Interlayer structure and bonding in nonswelling primary amine intercalated clays

HC Greenwell and MJ Harvey and P Boulet and AA Bowden and PV Coveney and A Whiting, MACROMOLECULES, 38, 6189-6200 (2005).

DOI: 10.1021/ma0503817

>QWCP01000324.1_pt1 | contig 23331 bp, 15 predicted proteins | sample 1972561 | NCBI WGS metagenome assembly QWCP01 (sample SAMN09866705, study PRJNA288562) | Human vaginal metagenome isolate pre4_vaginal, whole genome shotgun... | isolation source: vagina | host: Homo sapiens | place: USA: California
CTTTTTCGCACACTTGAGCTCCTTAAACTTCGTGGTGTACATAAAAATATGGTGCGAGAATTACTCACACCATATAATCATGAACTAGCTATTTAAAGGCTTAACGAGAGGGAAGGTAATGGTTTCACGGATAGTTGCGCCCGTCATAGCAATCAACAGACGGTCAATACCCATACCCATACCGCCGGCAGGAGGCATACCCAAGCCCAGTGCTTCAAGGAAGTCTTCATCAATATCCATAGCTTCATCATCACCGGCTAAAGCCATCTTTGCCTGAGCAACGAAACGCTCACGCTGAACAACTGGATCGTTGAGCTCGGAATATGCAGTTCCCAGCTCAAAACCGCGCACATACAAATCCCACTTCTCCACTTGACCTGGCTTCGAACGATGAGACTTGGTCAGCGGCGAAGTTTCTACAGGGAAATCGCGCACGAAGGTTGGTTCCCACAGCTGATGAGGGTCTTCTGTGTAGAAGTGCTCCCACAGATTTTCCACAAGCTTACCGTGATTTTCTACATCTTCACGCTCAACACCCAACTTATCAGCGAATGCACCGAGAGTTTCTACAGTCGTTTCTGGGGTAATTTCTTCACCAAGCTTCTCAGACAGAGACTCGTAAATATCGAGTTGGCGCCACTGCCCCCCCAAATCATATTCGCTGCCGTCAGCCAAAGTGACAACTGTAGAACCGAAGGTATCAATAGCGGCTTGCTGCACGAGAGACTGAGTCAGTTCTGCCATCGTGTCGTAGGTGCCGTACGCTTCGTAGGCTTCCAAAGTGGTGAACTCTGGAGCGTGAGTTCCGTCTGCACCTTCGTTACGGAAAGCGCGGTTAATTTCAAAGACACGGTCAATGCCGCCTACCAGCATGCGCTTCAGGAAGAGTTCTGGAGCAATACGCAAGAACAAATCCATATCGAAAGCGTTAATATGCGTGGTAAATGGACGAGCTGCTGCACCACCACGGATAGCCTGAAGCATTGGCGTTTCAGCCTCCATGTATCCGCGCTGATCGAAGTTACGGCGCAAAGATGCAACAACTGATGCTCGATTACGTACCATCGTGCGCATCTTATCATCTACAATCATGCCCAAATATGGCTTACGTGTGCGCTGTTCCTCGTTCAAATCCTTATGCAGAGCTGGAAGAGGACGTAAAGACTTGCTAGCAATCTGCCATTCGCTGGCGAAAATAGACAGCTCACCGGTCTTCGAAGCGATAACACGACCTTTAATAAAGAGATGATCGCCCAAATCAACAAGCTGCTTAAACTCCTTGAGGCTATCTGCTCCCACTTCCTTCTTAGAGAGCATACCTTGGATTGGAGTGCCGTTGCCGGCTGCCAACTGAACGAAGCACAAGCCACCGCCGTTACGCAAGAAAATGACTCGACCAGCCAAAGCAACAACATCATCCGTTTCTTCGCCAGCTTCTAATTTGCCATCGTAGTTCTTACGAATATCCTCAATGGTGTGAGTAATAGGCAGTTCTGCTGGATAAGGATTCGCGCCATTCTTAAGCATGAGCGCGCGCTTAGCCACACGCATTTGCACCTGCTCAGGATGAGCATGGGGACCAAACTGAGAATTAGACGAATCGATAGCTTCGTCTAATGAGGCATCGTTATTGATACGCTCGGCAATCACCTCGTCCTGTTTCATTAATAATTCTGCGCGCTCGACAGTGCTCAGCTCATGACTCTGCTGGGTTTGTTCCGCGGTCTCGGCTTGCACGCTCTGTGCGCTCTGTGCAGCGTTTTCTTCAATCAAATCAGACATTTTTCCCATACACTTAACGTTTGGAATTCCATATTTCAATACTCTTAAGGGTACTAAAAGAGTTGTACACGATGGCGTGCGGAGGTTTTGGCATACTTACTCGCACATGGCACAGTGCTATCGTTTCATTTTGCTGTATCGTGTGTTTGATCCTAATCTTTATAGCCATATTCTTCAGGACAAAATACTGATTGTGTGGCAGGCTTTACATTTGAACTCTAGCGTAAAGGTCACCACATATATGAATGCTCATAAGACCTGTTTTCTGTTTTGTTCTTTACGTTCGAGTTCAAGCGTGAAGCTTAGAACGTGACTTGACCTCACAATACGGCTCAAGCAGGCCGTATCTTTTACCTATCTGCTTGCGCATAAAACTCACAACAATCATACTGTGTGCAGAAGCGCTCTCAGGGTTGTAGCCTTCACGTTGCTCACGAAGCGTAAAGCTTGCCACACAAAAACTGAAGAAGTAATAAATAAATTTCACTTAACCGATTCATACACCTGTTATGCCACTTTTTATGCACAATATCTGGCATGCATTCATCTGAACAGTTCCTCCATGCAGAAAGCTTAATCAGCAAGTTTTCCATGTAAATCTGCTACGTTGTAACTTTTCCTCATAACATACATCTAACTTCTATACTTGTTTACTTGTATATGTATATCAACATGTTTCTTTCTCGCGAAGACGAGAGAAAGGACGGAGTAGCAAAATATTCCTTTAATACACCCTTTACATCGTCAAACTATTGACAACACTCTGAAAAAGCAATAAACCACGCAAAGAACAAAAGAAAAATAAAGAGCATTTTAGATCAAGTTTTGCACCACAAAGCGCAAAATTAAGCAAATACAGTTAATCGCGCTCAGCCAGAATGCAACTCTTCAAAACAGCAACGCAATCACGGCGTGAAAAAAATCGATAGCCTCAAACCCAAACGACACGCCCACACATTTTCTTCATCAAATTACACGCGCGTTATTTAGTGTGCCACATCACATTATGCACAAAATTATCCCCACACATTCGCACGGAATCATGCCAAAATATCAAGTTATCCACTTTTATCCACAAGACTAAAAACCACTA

Preparation of industrially useful clay-polymer nanocomposite materials often requires the dispersal of clay particles within a polymer matrix. The degree to which the clay particles may be dispersed has an effect on the resultant properties of the material, and the clay is often rendered organophilic using alkylammonium species to facilitate incorporation of polymer. The use of a low molecular weight poly(propylene) oxide diamine is investigated as a reagent for controlling the separation between layers in smectite clays and therefore the extent to which the clay tactoid may be dispersed. The arrangement and interactions of the amine species in the interlayer region are investigated through analysis by both experimental methods and computer simulation, which gives insight into coordination mechanisms within the organoclay. Infrared spectroscopy indicates the presence of extensive hydrogen bonding within the amine-clay interlayer. Some of the amine species were found to intercalate in a nonprotonated state, resulting in strong hydrogen- bonding interactions between amine and ammonium groups. Large-scale classical molecular dynamics simulation shows that the amine groups do not interact strongly with the clay sheets, in contradistinction to ammonium groups. The effect of simulation cell size was considered, and in the limit of zero finite size effects, physically realistic undulations are observed within the individual clay sheets.

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